President Jacob Zuma thinks we are idiots. After showing no leadership on the social grants mess that is still not properly resolved, he finally says something about the issue — but then uses the opportunity to say something daft.
In case you missed it, he basically pleaded with concerned citizens to simply wait until April 1 to see whether or not the monthly grants are actually disbursed to those poor South Africans who rely on them.
He went a step further, telling Cabinet ministers and public servants not to worsen the situation by discussing the issue with critics. “The less we talk, the better,” he said.
The more serious of these two daft comments is the first one. The central issue in this debacle is not whether social grants will be handed out on April 1. That is a major and urgent and serious concern, for sure. Yet there is another nexus issue that cannot be easily swept under a Gupta carpet.
The Constitutional Court’s authority has been undermined by a government department’s noncompliance with a judgment from the highest court in the land. The principle of constitutional supremacy has been trampled on by the state.
Because the court judged the tender awarded to Cash Paymaster Services (CPS) to be invalid, the South African Social Security Agency (Sassa) and the department of social development were required to implement the order of the court to ensure we get back on to a path of constitutional compliance.
This matters. The poor cannot eat constitutional judgments. Nevertheless, only a lazy thinker does not take seriously the very real connection between respect for the Constitutional Court’s authority and the fate of the poor.
If the state shows disdain for the Constitutional Court, we are all harmed by such an attitude because constitutional supremacy is the foundation of the society we designed in the early 1990s and that we are still striving to create.
Some of us are harmed more than others when the state becomes arrogant and unresponsive to the judiciary’s findings. The poorest of the poor invariably have fewer options for escaping an uncaring state than those who are not poor. So it is anti-poor and regressive to live in a South Africa where the state does not take the Constitutional Court’s judgments seriously.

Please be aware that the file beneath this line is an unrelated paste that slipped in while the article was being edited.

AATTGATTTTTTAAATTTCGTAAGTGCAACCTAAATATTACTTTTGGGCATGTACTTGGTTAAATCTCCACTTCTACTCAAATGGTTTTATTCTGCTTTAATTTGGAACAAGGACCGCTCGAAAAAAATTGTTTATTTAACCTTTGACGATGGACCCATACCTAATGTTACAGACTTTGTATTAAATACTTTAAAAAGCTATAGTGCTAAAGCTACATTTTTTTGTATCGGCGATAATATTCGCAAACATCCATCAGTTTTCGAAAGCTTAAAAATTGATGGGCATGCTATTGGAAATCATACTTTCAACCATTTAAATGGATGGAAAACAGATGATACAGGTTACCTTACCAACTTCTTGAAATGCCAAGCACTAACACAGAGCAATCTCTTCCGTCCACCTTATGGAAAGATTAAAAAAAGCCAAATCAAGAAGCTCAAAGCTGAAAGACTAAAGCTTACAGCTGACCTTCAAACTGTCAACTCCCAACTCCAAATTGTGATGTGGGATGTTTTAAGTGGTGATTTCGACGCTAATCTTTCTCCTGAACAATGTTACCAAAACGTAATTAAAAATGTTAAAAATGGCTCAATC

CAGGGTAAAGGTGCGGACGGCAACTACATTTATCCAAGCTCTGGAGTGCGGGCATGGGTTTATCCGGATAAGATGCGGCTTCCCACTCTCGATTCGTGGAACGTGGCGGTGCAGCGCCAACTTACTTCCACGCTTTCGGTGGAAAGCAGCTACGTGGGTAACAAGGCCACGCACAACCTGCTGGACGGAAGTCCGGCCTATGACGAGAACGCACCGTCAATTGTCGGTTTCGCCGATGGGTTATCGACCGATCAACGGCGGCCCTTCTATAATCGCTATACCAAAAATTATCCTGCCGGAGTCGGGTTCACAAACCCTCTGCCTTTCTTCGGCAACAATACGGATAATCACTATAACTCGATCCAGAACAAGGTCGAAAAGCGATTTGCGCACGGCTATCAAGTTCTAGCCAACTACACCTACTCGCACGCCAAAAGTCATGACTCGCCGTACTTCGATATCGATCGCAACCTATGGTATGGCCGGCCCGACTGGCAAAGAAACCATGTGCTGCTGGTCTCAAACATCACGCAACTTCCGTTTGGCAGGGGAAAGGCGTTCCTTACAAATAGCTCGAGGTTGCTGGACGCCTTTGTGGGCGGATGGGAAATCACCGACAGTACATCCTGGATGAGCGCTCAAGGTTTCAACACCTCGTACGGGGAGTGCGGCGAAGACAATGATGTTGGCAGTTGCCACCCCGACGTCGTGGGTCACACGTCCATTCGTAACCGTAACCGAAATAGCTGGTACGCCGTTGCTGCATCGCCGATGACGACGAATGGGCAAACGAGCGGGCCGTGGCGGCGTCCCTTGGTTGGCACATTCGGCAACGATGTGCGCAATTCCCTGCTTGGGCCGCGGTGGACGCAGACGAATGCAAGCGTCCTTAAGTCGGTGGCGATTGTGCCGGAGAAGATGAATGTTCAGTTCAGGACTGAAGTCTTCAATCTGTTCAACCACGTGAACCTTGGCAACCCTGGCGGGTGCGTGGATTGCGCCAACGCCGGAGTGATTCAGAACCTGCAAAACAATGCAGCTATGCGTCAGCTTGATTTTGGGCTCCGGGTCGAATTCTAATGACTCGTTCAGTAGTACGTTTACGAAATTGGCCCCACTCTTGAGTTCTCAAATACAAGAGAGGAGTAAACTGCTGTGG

That is the point the president is choosing to miss because admitting it would be conceding that hefinds constitutional supremacy to be a nuisance. Minister Bathabile Dlamini, who is the political head of the department responsible for this mess, clearly also finds constitutional supremacy to be an irritation.
Why else would she have ditched initial plans to go back to the Constitutional Court and ask for guidance on how to deal with this crisis?
The reason is simple. They do not want to go to the Constitutional Court because it could rebuke them and that becomes public record, and the court could also impose conditions on how to undo the unlawful contract still in place.
These conditions, as legal analyst Pierre de Vos pointed out, are inconvenient for a corporate like CPS. The court might impose a limit on what profits can be made in extending the invalid contract, and might also bar the company from owning or commercially exploiting the personal information of millions of poor South Africans who could have other products and services sold to them by a subsidiary company.
Now ask yourself this question: Why would the minister help out CPS? The state, and poor people, can only benefit if the court imposes these kinds of conditions. So, why would the state avoid the further guidance of the court? Only one real explanation makes sense to me at this point: someone powerful is benefiting from this deal.
In other words, the judiciary is an irritating obstacle to eating from the trough.
The clandestine meetings and opaque agreements in place are a way to keep the Constitutional Court’s oversight role at bay.
This brings me to the second daft comment from Zuma. You do not deal with a crisis by shutting up. You do not tell Cabinet ministers not to talk to the media, critics, civil society organisations and the concerned public.
You do not do us a favour by being in government. You serve at our
(dis)pleasure. That means you must account to the public. Accountability, in turn, is fundamentally premised on transparency, a free flow of information into the public space, and justifying the decisions you have taken when exercising the powers vested in you constitutionally.
What the president is in effect telling public servants is to undermine the basis of our democracy by encouraging secrecy, aloofness and the holding back of information that could inform the political preferences of voters.
He is role-modelling to his ministers how to take us all for granted. Sadly for him, we will not be fooled.
So do not be fooled. Even if 17‑million poor South Africans have food on the table on April 1, Zuma’s government has yet again been found wanting.
They continue to piss on the Constitution.